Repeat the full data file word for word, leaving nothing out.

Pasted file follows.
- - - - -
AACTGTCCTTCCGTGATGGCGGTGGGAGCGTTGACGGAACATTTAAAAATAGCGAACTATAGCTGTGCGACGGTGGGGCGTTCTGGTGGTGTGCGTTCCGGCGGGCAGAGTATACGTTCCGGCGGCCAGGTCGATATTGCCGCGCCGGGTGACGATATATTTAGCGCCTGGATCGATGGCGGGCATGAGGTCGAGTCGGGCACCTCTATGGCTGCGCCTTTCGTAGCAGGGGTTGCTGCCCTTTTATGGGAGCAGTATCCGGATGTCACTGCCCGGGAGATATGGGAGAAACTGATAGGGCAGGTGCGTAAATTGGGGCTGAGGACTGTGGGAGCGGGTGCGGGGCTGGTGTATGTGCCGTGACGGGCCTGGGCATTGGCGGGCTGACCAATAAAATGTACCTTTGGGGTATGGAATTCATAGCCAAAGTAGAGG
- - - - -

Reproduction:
AACTGTCCTTCCGTGATGGCGGTGGGAGCGTTGACGGAACATTTAAAAATAGCGAACTATAGCTGTGCGACGGTGGGGCGTTCTGGTGGTGTGCGTTCCGGCGGGCAGAGTATACGTTCCGGCGGCCAGGTCGATATTGCCGCGCCGGGTGACGATATATTTAGCGCCTGGATCGATGGCGGGCATGAGGTCGAGTCGGGCACCTCTATGGCTGCGCCTTTCGTAGCAGGGGTTGCTGCCCTTTTATGGGAGCAGTATCCGGATGTCACTGCCCGGGAGATATGGGAGAAACTGATAGGGCAGGTGCGTAAATTGGGGCTGAGGACTGTGGGAGCGGGTGCGGGGCTGGTGTATGTGCCGTGACGGGCCTGGGCATTGGCGGGCTGACCAATAAAATGTACCTTTGGGGTATGGAATTCATAGCCAAAGTAGAGG